Recently on of my projects at work we had to help our clients update their codebase to be Python 3 compatible. The first step that you have to take to do that is to make sure your dependencies are compatible with Python 3. That's the moment we decided to use pip-tools after considering other options such as pipenv.

pip-tools is a Python package that gives you two programs: pip-compile and pip-sync.

This post is going to be focused more on pip-compile and is based on a post by James Cooke.

What is pip-compile and how do I use it in my project?

As said in the post by James Cooke:

pip-compile consults the PyPI index for each top level package required, looking up the package versions available, outputting a specific list of pinned packages in a .txt file. This extra layer of abstraction (.in files containing top level requirements rather than just outputting .txt files with pip freeze) is very helpful for managing requirements, but does create some complications which mean that a solid workflow is essential for stable package management.

Let's imagine a following case. You have three types of requirements:

  • production requirements that you need to run the application/use the library
  • testing requirements that you need to run the testsuite for your project
  • development requirements that will be useful to the developers of the project

What you would do then is create the requirements/ directory with three files:


In you would specify your core high-level dependencies most of which should go unpinned, although some of them may be pinned, for example, Django:


Let's compile this file with pip-compile:

$ pip-compile
# This file is autogenerated by pip-compile
# To update, run:
#    pip-compile --output-file production.txt

As you can see, pip-compile will generate pinned dependencies that will help you make reproducable environments.

In and in you should set the dependence on production.txt and testing.txt respectively. The reason for depending on .txt rather then .in files is that you need to make sure that testing requirements are a strict superset of production requirements and development requirements are a strict superset of testing requirements. Therefore, contains:

-r production.txt

And contains:

-r testing.txt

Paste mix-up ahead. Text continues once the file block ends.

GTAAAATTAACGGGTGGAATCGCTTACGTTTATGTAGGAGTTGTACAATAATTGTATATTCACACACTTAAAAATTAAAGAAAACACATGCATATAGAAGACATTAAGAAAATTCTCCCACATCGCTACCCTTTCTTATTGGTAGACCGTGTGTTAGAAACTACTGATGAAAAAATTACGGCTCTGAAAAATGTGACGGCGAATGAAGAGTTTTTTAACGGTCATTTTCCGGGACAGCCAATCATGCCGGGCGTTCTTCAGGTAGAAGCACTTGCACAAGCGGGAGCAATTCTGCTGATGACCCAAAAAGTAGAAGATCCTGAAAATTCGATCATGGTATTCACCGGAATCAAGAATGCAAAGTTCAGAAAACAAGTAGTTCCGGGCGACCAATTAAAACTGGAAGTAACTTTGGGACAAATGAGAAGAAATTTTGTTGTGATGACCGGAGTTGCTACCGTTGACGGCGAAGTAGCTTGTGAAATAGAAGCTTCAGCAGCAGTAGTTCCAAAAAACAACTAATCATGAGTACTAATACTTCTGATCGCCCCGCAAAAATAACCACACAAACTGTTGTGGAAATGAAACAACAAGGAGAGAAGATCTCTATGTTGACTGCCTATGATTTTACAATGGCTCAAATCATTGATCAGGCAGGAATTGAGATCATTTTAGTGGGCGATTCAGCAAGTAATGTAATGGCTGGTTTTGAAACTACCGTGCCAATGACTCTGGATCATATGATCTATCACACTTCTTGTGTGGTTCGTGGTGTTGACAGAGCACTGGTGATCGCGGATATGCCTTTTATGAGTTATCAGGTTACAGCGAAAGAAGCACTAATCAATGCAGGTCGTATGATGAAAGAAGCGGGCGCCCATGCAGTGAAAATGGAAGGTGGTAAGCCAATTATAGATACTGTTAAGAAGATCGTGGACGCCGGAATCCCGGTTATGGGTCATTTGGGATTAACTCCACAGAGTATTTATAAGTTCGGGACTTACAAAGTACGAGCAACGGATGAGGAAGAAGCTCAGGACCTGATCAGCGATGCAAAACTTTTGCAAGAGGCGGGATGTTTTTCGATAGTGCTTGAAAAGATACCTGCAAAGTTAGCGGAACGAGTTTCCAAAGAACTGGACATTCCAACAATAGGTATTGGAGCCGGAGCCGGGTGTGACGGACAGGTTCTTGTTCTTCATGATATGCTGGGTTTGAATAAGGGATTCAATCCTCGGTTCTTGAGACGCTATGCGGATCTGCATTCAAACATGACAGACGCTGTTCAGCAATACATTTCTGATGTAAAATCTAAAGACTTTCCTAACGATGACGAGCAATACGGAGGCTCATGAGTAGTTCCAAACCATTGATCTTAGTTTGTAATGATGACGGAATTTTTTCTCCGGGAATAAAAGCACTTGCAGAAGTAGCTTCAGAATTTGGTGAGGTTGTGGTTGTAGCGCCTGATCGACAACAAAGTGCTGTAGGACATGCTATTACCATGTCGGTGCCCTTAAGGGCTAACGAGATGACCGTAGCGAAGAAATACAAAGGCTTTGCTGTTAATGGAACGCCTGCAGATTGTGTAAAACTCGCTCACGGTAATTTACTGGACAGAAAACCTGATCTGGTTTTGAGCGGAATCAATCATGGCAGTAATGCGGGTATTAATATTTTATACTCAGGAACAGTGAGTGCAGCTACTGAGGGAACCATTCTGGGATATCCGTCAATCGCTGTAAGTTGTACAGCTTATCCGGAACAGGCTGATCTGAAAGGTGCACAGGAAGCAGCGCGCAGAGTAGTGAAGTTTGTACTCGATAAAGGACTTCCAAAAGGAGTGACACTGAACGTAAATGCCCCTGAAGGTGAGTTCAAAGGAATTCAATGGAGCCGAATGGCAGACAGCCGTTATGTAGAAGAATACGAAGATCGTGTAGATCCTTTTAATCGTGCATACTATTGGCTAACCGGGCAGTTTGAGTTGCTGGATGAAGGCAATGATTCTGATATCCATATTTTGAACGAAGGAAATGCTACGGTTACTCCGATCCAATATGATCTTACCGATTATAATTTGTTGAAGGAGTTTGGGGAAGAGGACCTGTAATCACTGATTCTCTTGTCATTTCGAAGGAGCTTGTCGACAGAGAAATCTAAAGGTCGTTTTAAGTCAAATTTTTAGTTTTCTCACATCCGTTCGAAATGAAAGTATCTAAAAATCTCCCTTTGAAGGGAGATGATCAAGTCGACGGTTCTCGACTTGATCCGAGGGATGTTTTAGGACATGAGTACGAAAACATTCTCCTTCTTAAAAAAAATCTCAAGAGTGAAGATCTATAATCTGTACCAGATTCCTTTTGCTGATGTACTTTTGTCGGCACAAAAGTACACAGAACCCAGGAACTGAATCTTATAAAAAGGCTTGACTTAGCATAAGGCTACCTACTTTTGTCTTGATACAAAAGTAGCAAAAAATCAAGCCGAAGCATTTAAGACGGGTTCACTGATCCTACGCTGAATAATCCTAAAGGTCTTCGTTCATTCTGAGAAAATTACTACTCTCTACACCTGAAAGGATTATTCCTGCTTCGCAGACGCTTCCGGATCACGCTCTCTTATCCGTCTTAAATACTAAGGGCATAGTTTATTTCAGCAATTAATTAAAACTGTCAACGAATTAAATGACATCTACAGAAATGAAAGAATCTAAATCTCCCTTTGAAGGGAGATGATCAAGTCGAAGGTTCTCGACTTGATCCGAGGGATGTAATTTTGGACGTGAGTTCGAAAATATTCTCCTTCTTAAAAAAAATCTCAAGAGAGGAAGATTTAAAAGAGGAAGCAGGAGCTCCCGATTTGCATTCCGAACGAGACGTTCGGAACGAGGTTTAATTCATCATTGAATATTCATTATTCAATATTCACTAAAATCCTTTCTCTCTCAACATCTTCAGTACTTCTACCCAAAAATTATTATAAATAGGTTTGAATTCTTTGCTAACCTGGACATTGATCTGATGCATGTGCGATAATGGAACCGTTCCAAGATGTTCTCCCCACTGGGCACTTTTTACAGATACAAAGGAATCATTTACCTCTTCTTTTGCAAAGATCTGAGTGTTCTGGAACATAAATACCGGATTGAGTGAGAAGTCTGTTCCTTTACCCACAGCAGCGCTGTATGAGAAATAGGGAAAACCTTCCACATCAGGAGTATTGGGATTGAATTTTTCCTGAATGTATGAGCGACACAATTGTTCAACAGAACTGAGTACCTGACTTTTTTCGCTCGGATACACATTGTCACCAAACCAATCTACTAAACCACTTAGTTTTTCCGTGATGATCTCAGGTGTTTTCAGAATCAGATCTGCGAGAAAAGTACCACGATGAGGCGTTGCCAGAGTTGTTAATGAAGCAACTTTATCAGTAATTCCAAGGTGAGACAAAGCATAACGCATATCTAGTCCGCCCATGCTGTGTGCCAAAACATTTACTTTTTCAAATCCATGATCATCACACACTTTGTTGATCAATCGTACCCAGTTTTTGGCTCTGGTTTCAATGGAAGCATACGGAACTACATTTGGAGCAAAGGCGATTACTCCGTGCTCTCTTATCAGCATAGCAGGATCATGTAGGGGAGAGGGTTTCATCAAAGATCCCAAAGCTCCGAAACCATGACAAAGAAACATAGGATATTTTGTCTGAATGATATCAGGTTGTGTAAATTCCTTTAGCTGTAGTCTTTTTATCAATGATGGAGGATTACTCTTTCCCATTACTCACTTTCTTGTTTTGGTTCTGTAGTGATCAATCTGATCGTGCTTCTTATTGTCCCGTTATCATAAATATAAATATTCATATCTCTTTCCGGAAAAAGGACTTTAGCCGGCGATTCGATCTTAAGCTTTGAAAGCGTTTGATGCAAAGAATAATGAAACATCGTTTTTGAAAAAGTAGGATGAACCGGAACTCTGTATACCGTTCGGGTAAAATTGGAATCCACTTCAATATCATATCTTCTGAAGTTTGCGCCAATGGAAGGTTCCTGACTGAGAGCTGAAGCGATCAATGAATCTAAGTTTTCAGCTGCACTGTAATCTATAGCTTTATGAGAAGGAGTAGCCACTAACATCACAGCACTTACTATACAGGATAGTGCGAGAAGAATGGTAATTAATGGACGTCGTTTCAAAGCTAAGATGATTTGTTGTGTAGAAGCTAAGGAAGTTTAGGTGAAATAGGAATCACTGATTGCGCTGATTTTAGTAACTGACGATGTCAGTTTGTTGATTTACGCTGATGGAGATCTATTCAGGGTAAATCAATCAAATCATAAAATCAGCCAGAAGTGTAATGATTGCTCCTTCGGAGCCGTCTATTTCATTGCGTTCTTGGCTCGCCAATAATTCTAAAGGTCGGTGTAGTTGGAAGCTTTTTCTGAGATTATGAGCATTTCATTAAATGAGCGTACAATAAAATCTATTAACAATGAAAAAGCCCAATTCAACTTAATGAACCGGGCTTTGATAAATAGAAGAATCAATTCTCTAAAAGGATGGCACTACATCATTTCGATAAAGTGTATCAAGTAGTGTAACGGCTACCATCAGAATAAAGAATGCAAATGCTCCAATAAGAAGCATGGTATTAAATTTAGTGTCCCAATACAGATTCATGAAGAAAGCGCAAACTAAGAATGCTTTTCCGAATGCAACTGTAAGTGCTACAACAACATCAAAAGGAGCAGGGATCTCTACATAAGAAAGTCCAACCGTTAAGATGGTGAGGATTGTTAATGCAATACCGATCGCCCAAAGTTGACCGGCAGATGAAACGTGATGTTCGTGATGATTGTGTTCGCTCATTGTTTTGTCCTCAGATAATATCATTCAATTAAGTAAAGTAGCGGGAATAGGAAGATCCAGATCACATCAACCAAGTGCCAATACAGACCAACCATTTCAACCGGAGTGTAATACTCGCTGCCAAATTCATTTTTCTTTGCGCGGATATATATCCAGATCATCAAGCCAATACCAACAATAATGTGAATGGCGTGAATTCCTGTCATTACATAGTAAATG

$ pip-compile
# This file is autogenerated by pip-compile
# To update, run:
#    pip-compile --output-file testing.txt
pluggy==0.4.0             # via tox
py==1.4.34                # via pytest, tox
virtualenv==15.1.0        # via tox


$ pip-compile
# This file is autogenerated by pip-compile
# To update, run:
#    pip-compile --output-file development.txt
astroid==1.5.3            # via pylint
click==6.7                # via pip-tools
decorator==4.0.11         # via ipython, traitlets
first==2.0.1              # via pip-tools
ipython-genutils==0.2.0   # via traitlets
isort==4.2.15             # via pylint
jedi==0.10.2              # via ipython
lazy-object-proxy==1.3.1  # via astroid
mccabe==0.6.1             # via pylint
pexpect==4.2.1            # via ipython
pickleshare==0.7.4        # via ipython
prompt-toolkit==1.0.14    # via ipython
ptyprocess==0.5.2         # via pexpect
pygments==2.2.0           # via ipython
simplegeneric==0.8.1      # via ipython
six==1.10.0               # via astroid, pip-tools, prompt-toolkit, pylint, traitlets
traitlets==4.3.2          # via ipython
wcwidth==0.1.7            # via prompt-toolkit
wrapt==1.10.10            # via astroid

You should store both .in and .txt files in your version control. This allows for shipping of the compiled .txt files for installation, but more importantly, it presents the opportunity to check the diff of .txt files when upgrading packages. Also, it's a good idea to keep your requirements sorted alphabetically.

Automate the workflow using Makefile

As you may have noticed, our files depend on each other's products of compilation. It would make sense to express that dependency using some tool. make is exactly the tool we need for that and we are going to express the dependency using Makefile:

.PHONY: all check clean update

objects = $(wildcard *.in)
outputs := $(

PIPC=pip-compile -v

all: $(outputs)

%.txt: FORCE
  $(PIPC) $<

testing.txt: production.txt FORCE

development.txt: testing.txt FORCE


  @which pip-compile > /dev/null

clean: check
  - rm *.txt

# a special target to force recompilation on each invocation of make

The structure of the Makefile is explained here.

Build one or more requirements files

To update all requirements use the default all recipe.

$ make all

or just

$ make

To update a particular file, ask for it by name:

$ make production.txt

Add a dependency

To add a dependency, locate the appropriate .in file and add the new package name there. The version number is only required if a particular version of the library is required. The latest version will be chosen by default when compiling.

Update a package

$ make update PACKAGE=<package_name>

Update all requirements

A full update of all requirements to the latest version (including updating all packages that are not pinned in the .in file with a particular version number) can be achieved with:

$ make clean all

The clean recipe will clean out all *.txt files if you have pip-tools installed. Then the all recipe will rebuild them all in dependency order.


pip-sync is a command to make your environment reflect the specified .txt file.

To install new and remove unnecessary and old packages run:

$ pip-sync <requirements_file>

For development that would be:

$ pip-sync requirements/development.txt